Browse Prior Art Database

Application Configuration Control Through the Use of Shared Memory

IP.com Disclosure Number: IPCOM000099573D
Original Publication Date: 1990-Feb-01
Included in the Prior Art Database: 2005-Mar-15
Document File: 4 page(s) / 126K

Publishing Venue

IBM

Related People

Chapman, RA: AUTHOR

Abstract

Disclosed is a program that provides both the flexibility to develop products consistent with IBM System Application Architecture (SAA) considerations and the ability to tailor application controls to accommodate varying environments and audiences while keeping end-user interfaces consistent across applications. Application Configuration Control centralizes application resources and provides a set of panels though which users manipulate a centralized area of memory that controls the applications. This centralized approach also eases the tasks involved with National Language Support (NLS) translation as well as SAA Common User Access (CUA) compliance.

This text was extracted from an ASCII text file.
This is the abbreviated version, containing approximately 45% of the total text.

Application Configuration Control Through the Use of Shared Memory

       Disclosed is a program that provides both the flexibility
to develop products consistent with IBM System Application
Architecture (SAA) considerations and the ability to tailor
application controls to accommodate varying environments and
audiences while keeping end-user interfaces consistent across
applications.  Application Configuration Control centralizes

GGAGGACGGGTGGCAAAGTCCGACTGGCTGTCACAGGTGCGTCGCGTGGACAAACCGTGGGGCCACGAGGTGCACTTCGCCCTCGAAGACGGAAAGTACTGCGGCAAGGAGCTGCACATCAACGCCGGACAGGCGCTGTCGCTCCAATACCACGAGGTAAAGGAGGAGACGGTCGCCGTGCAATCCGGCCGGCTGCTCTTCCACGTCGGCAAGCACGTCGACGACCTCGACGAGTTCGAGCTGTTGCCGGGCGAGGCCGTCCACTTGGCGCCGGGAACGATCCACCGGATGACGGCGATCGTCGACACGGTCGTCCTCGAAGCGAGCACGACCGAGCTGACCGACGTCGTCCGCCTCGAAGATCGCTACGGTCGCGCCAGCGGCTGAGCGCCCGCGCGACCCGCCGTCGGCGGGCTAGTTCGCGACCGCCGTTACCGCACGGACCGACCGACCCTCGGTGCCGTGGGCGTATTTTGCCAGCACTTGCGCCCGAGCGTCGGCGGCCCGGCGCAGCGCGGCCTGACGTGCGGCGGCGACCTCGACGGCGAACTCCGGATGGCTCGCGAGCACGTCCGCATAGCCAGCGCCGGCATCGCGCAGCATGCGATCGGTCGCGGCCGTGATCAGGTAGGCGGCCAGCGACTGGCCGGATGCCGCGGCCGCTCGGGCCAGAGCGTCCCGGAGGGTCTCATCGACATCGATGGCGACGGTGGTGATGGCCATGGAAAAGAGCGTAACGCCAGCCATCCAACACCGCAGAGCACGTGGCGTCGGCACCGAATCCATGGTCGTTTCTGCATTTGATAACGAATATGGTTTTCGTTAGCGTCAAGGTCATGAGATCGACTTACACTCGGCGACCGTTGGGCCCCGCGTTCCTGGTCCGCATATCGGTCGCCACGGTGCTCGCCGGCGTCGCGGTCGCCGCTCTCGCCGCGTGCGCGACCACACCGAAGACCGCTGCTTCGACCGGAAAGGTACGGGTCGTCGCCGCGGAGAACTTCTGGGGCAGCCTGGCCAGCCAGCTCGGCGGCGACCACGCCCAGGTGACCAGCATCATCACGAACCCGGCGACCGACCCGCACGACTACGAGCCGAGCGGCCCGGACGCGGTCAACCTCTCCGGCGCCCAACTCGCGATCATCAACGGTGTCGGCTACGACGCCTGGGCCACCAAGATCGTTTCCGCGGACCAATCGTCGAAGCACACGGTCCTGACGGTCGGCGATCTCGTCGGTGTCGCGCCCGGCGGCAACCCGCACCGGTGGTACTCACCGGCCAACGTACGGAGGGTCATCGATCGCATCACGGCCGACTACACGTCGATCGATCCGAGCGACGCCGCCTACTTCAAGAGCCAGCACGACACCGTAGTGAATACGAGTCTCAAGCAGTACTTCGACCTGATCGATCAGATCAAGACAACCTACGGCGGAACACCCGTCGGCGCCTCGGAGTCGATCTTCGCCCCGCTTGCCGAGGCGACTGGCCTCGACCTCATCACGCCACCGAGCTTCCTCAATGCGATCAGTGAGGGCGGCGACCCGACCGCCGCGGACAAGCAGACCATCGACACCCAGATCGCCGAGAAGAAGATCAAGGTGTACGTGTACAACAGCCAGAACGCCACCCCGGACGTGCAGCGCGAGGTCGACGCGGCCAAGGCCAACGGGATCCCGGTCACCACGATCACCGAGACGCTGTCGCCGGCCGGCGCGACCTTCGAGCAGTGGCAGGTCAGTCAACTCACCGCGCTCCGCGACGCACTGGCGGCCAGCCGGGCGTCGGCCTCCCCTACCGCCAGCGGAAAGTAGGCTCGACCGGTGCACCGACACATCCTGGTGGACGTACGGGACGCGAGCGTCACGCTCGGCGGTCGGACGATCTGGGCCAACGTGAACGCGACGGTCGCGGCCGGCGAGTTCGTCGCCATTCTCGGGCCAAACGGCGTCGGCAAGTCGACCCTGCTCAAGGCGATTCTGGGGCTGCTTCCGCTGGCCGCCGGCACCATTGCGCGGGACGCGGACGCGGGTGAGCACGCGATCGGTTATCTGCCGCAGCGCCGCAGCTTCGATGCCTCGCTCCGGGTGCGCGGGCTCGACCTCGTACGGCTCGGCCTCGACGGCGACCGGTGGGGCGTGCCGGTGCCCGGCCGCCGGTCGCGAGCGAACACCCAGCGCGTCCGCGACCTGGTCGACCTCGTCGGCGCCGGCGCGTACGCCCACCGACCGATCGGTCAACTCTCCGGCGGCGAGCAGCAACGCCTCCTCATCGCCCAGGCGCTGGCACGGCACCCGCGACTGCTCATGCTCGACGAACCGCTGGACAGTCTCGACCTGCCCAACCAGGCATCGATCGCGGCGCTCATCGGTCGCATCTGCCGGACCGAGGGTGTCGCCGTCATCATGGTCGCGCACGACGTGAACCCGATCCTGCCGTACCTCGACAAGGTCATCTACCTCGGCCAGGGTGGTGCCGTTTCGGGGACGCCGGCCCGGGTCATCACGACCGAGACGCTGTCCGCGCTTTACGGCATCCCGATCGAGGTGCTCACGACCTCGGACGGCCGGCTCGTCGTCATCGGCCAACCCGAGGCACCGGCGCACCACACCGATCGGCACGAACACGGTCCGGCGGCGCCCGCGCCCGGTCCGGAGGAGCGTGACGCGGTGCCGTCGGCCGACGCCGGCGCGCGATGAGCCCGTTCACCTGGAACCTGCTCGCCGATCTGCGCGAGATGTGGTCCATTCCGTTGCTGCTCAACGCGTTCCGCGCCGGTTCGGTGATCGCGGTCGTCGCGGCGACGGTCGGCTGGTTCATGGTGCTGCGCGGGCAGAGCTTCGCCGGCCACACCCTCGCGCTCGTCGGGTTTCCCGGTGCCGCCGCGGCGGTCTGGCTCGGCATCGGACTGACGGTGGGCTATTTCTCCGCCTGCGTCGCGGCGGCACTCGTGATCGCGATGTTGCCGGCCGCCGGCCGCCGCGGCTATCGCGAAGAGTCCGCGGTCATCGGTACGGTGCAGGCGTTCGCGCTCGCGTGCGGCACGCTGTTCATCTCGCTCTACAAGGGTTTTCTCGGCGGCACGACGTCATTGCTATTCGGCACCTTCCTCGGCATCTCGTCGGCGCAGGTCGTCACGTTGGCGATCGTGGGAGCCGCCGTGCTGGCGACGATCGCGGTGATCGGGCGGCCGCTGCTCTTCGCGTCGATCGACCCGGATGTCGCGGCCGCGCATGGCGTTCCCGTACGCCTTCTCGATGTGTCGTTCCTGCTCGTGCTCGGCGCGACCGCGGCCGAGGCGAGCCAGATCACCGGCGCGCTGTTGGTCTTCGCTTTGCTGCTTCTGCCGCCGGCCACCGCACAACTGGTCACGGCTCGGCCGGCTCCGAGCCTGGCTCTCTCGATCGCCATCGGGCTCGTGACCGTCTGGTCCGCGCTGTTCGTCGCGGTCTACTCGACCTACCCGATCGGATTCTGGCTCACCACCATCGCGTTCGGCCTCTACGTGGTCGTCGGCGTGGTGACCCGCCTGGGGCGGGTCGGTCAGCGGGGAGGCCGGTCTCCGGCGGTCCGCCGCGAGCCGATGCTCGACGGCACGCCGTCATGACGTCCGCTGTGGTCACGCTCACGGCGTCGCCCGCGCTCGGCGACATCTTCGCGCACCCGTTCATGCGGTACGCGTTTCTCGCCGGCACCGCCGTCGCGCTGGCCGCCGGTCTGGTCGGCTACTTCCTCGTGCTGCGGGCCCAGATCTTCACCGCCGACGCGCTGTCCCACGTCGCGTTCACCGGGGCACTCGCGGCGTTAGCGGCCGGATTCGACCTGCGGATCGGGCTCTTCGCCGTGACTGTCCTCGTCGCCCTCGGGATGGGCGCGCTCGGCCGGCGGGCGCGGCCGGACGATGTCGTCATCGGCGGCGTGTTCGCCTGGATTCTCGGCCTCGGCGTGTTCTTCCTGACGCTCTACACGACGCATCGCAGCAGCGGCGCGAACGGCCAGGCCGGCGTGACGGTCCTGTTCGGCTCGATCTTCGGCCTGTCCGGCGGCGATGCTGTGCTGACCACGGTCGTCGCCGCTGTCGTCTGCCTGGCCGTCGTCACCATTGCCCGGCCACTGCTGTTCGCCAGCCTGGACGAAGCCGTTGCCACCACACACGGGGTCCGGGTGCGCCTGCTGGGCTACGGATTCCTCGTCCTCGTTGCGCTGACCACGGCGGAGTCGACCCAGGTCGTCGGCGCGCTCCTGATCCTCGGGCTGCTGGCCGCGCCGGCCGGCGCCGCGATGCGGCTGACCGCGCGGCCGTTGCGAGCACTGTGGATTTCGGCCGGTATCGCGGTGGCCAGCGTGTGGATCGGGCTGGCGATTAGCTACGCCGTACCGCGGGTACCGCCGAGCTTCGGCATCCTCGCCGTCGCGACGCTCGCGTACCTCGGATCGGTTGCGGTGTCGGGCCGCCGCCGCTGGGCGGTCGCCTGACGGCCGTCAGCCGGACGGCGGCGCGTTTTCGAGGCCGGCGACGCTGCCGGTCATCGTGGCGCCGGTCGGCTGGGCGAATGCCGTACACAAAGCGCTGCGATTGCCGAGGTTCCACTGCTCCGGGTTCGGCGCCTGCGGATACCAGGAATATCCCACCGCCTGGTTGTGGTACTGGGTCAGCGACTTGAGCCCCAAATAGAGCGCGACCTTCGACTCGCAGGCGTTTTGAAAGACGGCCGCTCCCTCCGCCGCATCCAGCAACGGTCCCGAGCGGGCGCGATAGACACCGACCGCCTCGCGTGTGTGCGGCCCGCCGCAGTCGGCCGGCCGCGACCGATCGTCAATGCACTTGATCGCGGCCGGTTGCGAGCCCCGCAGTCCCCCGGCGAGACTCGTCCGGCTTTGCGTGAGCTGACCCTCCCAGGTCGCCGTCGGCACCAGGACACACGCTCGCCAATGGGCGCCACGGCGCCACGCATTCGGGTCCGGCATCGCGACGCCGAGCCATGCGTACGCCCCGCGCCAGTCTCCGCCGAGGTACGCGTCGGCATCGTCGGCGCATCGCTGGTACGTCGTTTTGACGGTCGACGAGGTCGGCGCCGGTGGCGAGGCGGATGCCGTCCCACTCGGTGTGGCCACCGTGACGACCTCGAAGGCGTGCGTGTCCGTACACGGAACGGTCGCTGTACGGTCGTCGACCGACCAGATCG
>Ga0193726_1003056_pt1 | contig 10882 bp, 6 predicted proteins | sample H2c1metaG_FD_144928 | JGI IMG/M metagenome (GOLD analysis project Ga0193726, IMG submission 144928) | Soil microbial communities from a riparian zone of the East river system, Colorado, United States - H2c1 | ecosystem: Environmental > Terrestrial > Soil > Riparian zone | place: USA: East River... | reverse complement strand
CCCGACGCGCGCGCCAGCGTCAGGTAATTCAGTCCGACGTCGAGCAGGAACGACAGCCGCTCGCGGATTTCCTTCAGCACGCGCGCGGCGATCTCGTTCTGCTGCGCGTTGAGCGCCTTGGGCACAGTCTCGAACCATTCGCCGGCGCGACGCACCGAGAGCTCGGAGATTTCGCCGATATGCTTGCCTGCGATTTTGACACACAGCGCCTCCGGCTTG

application resources and provides a set of panels though which users
manipulate a centralized area of memory that controls the
applications.  This centralized approach also eases the tasks
involved with National Language Support (NLS) translation as well as
SAA Common User Access (CUA) compliance.

      Resource sharing is accomplished through a central control
block allocated in memory which contains data that is used by
multiple applications.  The control block is allocated as "Shared
Memory" and initialized with user-defined data residing in a
configuration file on disk. Shared Memory, as implemented in OS/2*,
allows several applications to access the same system memory
concurrently. Each application must access this Shared Memory area to
reference global and/or customizable data.

      Allocation and initialization of this unique shared memory area
takes place upon invocation of the first application requiring access
to it.  This involves reading the configuration file into Shared
Memory.  Once initialized, each application references data from this
area.

      The result of placing data referenced by several applications
in shared memory is that applications need not define data in their
local data segment.  This reduces the data segment size necessary for
static variables and provides a larger heap area per application.
This also eliminates the need for redundant data definition across
applications.

      The Shared Memory area contains two types of data: data shared
by all applications (providing for resource sharing), and data
specific to each application (allowing for application customization
and control).

      All application panel text is referenced from Shared Memory.
By referencing text and other shared data directly from this area of
shared memory, the data is assured to remain consistent across
applications.  By combining all text into this central area, NLS
translation and textual customization is transparent to the
application.

      Each application has an area reserved for variable definitions
unique to the application.  Because each application has different
requirements, application areas will vary in size.  Unlike the text
structure, these areas are not accessed by other applications, but
are defined to allow users to customize the individual application
fields through the customization panels.  Each field in such an area
has an entry field in a customization panel through which the user
configures the application.  The applications reference th...